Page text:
Boston Marathon bombing doesn't just go away. If September 11, 2011 is any indication, the city will feel its repercussions for years to come. But there's one big difference between now and then. Today, we live in a world that is sadly more prepared for such tragedies.Something as horrific as the
That's why experts predict that Boston's retailers will stay 'Boston strong' over the next year instead of losing sales. "I almost think it's going to have the opposite effect," says Ken Morris, a partner at consulting firm Boston Retail Partners. "People are pissed off. They'll go out of their way to support local businesses to prove 'we're tougher than this.'"
"I think what it is an acceptance of reality," adds Robert Passikoff, Ph.D., founder of New York-based retail consulting firm Brand Keys. "When people understand that support is needed, they turn out."
Even on Saturday, when the majority of shops on Boylston Street (the scene of the attacks) and Newbury Street (the city's Fifth Avenue equivalent) finally reopened, the crowds were relatively thick. "It was quite busy Saturday," a manager at Chico's in The Shops at the Prudential Center-a mall very close to where the bombings occurred-told WWD. And a Brooks Brothers regional sales manager told the trade paper that his nine stores in the area are reporting "strong business to plan."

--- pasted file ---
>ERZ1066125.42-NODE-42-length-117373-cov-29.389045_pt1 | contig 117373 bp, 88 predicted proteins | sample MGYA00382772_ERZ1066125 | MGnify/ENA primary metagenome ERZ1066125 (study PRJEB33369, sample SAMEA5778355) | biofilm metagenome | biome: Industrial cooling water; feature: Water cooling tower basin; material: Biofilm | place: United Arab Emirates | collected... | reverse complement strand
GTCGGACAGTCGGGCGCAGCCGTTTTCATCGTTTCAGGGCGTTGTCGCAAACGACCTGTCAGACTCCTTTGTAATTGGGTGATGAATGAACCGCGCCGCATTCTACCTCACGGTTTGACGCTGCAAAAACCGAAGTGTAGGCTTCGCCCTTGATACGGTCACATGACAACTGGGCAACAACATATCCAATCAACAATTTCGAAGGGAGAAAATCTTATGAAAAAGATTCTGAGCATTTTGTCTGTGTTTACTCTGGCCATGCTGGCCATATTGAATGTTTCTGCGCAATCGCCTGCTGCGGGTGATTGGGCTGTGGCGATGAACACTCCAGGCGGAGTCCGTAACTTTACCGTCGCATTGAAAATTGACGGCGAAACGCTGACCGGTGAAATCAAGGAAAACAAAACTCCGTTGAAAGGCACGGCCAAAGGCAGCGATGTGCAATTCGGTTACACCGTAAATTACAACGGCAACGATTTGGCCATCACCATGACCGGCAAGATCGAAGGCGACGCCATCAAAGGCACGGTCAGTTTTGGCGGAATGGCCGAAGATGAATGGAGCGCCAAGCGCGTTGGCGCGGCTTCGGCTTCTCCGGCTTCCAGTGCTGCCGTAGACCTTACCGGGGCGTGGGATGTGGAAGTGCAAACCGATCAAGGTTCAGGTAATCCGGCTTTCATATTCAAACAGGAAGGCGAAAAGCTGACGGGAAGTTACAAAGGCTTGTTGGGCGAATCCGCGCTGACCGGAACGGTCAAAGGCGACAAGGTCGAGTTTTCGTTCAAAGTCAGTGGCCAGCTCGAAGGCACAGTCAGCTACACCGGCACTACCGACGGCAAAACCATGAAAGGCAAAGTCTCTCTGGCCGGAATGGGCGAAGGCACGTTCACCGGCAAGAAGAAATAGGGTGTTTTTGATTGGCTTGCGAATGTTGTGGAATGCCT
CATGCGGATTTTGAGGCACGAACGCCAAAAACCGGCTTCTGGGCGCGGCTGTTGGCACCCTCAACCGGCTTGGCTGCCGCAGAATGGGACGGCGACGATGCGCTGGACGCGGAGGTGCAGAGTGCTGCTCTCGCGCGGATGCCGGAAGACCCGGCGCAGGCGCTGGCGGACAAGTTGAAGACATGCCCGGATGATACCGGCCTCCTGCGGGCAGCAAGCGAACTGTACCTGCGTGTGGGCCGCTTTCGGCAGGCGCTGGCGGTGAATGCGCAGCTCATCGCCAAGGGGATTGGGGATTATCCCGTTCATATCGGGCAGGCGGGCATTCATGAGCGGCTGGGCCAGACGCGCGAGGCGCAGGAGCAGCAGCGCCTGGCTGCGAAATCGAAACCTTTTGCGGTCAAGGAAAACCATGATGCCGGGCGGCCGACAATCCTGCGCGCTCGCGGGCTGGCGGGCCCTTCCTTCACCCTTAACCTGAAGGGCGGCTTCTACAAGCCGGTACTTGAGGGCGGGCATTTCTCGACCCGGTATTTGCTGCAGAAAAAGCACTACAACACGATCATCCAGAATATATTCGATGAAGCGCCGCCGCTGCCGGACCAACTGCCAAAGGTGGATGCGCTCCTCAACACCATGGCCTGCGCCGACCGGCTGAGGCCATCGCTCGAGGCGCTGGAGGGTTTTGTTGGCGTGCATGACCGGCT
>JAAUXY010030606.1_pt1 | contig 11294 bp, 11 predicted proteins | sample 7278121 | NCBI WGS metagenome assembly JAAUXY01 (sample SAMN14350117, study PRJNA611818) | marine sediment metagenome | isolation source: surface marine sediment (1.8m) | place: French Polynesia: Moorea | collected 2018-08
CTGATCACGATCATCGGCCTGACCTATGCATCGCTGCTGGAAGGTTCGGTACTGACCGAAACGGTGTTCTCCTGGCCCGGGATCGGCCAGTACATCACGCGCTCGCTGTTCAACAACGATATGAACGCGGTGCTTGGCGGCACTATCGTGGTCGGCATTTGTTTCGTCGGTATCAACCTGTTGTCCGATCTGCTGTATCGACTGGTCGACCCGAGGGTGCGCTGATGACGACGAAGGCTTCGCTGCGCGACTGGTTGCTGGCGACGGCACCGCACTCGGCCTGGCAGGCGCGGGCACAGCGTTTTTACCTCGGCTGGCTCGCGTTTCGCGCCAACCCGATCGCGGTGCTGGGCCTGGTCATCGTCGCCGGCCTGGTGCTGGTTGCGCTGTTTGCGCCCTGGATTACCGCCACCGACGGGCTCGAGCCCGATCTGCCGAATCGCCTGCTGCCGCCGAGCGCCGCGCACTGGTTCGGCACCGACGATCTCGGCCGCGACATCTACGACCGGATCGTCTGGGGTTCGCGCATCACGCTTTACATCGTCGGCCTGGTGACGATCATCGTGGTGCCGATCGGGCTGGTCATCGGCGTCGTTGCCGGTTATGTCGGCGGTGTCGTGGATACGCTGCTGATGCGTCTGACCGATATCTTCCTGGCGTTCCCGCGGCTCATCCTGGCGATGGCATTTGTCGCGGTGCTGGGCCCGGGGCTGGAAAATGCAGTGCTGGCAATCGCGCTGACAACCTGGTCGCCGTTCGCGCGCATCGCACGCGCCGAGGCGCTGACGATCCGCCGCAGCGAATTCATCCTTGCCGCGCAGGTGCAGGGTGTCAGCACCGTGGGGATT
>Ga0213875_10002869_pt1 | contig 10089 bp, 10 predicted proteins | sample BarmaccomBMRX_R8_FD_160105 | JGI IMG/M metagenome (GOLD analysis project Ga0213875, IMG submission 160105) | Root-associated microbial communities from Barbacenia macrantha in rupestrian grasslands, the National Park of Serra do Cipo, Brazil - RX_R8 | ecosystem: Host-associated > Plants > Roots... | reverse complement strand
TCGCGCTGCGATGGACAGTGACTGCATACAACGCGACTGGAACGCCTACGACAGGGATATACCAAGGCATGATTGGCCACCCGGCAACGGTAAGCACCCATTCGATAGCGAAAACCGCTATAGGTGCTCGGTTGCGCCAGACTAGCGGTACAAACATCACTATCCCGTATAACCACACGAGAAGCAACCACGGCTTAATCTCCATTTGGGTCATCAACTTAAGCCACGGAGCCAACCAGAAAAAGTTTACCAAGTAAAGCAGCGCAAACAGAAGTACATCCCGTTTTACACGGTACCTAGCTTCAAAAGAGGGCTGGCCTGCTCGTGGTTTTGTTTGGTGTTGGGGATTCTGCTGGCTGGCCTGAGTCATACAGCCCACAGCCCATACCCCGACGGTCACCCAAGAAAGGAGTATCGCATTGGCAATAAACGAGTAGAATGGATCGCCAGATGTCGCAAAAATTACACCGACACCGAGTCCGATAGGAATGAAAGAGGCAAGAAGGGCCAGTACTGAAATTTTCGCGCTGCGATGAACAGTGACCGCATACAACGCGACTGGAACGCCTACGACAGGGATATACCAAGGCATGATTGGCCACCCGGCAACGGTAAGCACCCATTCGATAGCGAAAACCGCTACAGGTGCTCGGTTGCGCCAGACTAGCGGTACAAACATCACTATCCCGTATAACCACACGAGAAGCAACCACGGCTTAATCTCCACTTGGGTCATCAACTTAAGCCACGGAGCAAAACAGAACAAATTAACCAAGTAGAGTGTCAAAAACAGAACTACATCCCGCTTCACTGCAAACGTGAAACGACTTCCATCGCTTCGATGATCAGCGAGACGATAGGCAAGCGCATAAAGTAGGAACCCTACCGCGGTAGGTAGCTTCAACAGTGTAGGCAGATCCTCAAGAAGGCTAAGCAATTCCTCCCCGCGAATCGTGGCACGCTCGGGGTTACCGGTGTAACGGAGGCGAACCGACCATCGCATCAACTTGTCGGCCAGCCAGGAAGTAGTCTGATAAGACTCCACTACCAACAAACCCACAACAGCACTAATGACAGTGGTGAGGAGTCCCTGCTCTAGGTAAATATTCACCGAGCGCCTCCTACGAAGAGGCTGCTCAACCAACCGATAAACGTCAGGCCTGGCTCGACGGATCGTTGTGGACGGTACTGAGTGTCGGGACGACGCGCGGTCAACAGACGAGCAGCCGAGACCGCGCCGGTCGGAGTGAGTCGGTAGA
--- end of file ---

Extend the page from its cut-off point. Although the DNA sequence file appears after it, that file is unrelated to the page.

Of course, even if sales snap back to normal fairly quickly, financial setbacks have already happened. The city's businesses lost $250-$350 million during the lockdown, as reported by Time.com. Passikoff warns that the number sounds a lot worse than it is for apparel retailers. "If you needed a shirt last week and you didn't get it, you probably still need it this week," he says.
The resilience of the community may also prove to lessen the impact of that loss.
"The mentality is, 'We have to get back to business, we can't let this affect the stock market or buying patterns,'" says Morris. "We've got to work through it. We can't give [the terrorists] what they want."
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